Grainy photos

Discussion in 'Beyond the Basics' started by AJ Jewell, May 30, 2006.

  1. AJ Jewell

    AJ Jewell TPF Noob!

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    I was just trying to get a feel for what the AUTO mode on my DSLR was doing in different lighting conditions and I noticed that when I take a shot in a poorly lit room (say just table lamps), the flash fires, but I get a pretty grainy image. My only guess would be that the ISO is too high, but would the auto mode do that rather than slow the shutter down?
     
  2. darin3200

    darin3200 TPF Noob!

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    Yeah, auto modes are for just pushing the button and getting a photo. Since most people using auto modes wouldn't understand camera shake or slow shutter speeds the camera is just going to boost the iso.
     
  3. AJ Jewell

    AJ Jewell TPF Noob!

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    thought so, thanks.

    So to take a photo like that well, I would just slow the shutter down, and use a low ISO? I find that when I do that I get tremendous camera shake, is this just un-trained hands, or do most people use a tripod?
     
  4. darin3200

    darin3200 TPF Noob!

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    First of all make sure the aperature on your lens if totally open to let in the most light. Shutter speeds resulting in camera shake vary from person to person, for some people its 1/30 and for other it can be 1/8. It just depends. Find the slowest shutter speed you can hold your camera at without getting shake and adjust the iso accordingly. Or you can also use a tripod and do a slow shutter/ low iso pic.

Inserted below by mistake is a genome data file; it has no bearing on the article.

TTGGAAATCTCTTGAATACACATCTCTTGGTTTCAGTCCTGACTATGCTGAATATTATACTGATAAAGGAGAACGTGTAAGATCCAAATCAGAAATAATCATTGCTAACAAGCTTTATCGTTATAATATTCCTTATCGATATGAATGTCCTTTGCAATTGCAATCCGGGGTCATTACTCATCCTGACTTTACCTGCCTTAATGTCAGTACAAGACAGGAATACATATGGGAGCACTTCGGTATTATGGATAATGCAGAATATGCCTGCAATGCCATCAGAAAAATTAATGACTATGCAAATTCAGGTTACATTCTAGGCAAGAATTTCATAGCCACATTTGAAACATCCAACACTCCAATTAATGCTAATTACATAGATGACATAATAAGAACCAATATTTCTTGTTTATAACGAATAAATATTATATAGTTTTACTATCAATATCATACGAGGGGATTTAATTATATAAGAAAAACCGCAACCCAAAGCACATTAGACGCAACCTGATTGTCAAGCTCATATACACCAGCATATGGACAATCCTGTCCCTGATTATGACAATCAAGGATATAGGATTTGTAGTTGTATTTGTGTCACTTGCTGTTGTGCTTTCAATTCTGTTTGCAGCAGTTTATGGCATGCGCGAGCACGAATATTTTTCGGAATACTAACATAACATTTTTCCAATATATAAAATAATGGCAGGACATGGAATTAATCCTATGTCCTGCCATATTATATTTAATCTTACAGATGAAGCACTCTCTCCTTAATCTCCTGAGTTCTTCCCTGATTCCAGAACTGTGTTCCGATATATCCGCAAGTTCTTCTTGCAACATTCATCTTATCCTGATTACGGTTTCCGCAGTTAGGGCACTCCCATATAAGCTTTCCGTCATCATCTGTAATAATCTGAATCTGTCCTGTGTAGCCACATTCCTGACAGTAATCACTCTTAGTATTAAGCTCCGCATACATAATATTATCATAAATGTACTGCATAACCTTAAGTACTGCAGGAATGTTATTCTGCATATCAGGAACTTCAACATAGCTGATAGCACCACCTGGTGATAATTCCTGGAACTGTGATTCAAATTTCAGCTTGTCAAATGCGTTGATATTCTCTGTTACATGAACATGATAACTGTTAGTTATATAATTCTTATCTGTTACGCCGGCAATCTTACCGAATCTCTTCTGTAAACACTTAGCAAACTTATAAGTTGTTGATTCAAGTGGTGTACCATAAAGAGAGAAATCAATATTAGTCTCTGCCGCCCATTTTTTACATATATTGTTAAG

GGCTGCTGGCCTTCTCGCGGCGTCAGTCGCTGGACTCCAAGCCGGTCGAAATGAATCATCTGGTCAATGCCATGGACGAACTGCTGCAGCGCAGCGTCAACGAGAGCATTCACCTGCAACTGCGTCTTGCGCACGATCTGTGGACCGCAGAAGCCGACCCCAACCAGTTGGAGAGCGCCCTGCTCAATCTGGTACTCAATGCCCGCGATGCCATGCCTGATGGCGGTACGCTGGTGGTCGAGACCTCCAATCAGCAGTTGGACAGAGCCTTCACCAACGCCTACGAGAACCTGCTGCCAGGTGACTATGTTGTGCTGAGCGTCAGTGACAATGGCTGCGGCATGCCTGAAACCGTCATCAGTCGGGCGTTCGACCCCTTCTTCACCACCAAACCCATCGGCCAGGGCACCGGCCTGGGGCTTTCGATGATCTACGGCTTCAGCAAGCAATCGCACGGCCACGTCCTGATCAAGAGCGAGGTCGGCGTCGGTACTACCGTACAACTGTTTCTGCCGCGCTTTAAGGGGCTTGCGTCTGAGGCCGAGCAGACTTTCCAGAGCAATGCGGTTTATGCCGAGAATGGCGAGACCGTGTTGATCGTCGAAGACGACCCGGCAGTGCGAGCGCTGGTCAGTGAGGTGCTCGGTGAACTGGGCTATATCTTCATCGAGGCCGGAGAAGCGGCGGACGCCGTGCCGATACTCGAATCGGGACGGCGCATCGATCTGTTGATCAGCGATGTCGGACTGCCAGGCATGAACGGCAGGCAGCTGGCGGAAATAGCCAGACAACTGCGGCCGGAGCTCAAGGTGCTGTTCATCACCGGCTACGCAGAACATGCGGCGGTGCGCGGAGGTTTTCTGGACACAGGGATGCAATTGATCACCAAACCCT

5. JamesD

    JamesD Between darkrooms

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    Tripods are worth their weight in gold. Any tripod is better than no tripod, but the sturdier and more massive they are (up to a reasonable point, of course) the better.

    Also, apparent camera shake is related to focal length as well as shutter speed. The general guideline is that if hand-holding the camera, you should use a shutter speed which is the inverse of the lens focal length.

    So, if you're using a 50mm lens, use a shutter speed of 1/60 second for faster (1/60 is the closest you can get to 1/50 without going to 1/45, which would be too slow). If using 100mm lens, then 1/125 second. 300mm, 1/350 second. And so on and so forth.
     
  6. fotogenik

    fotogenik TPF Noob!

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    Auto mode is also for those of us who are lazy and don't feel like messing with things on a day we are just shooting family photo's hehehehe
     

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